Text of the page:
• Trauma – Injuries to the ear or head, including skull fractures.
  • Age-related hearing loss – As you get older, it is common for your hearing to gradually become worse. This is called presbycusis and it often causes sensorineural hearing loss.
  • Noise exposure – Hearing loss can happen if you are around loud sounds for a long time, or if you hear a loud noise suddenly. This can damage the tiny hair cells inside the ear that help us hear.

Risk Factors

Several risk factors can increase your likelihood of developing mixed hearing loss.

Risk factors include:

  • Family history – Hearing loss can run in families. Some people may be born with a higher chance of having hearing problems because of their genes.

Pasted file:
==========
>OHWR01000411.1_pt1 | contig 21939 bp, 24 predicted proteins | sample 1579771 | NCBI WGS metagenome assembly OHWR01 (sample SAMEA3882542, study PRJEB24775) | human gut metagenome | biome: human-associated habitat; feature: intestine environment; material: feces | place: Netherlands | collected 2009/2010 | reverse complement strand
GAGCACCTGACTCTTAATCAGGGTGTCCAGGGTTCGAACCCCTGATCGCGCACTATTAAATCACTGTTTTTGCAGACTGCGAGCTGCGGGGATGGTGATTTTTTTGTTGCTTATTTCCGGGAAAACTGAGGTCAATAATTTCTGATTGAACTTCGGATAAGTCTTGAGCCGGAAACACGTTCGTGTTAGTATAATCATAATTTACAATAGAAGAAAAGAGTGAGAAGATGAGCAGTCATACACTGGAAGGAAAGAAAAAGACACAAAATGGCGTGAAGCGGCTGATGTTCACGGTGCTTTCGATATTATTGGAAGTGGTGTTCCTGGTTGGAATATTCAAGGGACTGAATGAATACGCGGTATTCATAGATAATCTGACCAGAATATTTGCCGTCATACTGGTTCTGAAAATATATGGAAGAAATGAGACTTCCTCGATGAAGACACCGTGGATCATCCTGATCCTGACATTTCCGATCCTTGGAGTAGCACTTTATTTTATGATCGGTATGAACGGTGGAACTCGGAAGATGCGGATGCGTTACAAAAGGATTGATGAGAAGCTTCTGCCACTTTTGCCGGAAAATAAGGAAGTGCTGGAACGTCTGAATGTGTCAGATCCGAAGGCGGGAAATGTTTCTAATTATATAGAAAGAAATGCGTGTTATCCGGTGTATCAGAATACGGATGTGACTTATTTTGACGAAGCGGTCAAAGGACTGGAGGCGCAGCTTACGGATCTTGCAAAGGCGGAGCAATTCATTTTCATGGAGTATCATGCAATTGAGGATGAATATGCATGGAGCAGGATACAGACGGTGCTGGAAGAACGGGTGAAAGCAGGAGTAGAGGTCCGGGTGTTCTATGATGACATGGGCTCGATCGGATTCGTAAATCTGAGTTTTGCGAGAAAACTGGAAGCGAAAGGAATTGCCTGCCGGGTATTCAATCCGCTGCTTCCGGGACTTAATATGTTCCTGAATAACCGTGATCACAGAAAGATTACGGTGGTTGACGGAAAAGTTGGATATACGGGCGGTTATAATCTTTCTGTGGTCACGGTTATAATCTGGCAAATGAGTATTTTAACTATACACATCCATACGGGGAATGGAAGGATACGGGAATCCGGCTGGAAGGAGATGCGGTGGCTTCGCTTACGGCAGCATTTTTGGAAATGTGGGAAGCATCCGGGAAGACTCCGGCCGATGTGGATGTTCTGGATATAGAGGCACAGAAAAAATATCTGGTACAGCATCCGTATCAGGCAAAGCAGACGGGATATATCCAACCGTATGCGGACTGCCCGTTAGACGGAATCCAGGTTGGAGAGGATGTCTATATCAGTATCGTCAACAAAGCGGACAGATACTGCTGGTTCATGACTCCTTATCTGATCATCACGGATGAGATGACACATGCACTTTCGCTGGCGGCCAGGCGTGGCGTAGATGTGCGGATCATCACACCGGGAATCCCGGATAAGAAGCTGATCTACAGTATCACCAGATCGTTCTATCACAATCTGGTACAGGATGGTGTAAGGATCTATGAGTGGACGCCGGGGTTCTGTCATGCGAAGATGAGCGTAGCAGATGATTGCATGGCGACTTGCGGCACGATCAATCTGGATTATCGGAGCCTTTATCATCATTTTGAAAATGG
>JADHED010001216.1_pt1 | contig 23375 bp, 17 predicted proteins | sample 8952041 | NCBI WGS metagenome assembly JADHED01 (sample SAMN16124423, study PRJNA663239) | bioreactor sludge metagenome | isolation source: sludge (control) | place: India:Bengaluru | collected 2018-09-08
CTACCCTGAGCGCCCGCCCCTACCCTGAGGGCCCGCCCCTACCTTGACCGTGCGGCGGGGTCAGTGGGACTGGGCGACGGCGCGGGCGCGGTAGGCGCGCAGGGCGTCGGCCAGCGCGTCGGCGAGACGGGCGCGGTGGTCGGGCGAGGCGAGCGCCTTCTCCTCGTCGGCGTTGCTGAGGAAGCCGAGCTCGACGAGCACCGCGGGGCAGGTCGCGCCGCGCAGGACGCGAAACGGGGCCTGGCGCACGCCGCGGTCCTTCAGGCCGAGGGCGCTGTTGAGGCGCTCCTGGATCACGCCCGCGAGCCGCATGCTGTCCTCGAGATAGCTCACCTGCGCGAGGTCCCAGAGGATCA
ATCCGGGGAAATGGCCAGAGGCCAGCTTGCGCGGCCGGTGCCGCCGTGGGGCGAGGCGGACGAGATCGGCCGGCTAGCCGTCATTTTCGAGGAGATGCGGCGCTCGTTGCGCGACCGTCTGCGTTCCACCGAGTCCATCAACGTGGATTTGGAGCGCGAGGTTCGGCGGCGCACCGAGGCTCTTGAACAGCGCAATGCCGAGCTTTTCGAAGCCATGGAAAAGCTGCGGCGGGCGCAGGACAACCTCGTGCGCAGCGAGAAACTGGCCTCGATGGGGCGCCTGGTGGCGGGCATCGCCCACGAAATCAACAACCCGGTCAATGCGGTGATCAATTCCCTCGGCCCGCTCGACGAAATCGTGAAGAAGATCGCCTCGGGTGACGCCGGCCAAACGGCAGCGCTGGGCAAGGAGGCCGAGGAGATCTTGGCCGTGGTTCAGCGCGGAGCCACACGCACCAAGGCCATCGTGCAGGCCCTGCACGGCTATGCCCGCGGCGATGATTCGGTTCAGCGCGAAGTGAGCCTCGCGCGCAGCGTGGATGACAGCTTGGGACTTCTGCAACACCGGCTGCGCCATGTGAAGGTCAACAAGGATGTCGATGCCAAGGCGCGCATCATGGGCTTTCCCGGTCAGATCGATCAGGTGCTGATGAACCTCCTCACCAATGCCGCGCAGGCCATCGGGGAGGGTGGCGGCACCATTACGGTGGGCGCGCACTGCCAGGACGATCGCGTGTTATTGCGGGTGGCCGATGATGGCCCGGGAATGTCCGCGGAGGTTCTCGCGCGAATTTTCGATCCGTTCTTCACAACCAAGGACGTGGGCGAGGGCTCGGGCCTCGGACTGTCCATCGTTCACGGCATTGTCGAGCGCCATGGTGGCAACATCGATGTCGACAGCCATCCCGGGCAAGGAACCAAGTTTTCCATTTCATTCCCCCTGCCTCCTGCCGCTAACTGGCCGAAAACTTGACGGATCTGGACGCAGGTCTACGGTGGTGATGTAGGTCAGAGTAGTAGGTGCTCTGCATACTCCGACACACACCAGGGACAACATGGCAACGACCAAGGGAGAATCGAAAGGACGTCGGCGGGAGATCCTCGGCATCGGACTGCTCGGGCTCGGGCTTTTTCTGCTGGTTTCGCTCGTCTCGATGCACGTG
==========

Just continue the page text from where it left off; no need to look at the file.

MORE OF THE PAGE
• Occupational noise exposure – Regular exposure to loud noises in certain occupations, such as construction or factory work, can significantly increase the likelihood of developing sensorineural hearing loss.
  • Recreational noise exposure – Attending concerts or using headphones at high volumes can also contribute to sensorineural hearing loss.
  • Smoking – Tobacco use is linked to a higher risk of hearing loss.


Diagnosing mixed hearing loss involves a thorough evaluation by an audiologist or otolaryngologist.

Diagnostic tests for mixed hearing loss:

  • Audiometry – This test measures your hearing sensitivity across various frequencies, helping to determine the type and degree of hearing loss.
  • Tympanometry – This test assesses the function of the middle ear by measuring how the eardrum responds to changes in air pressure.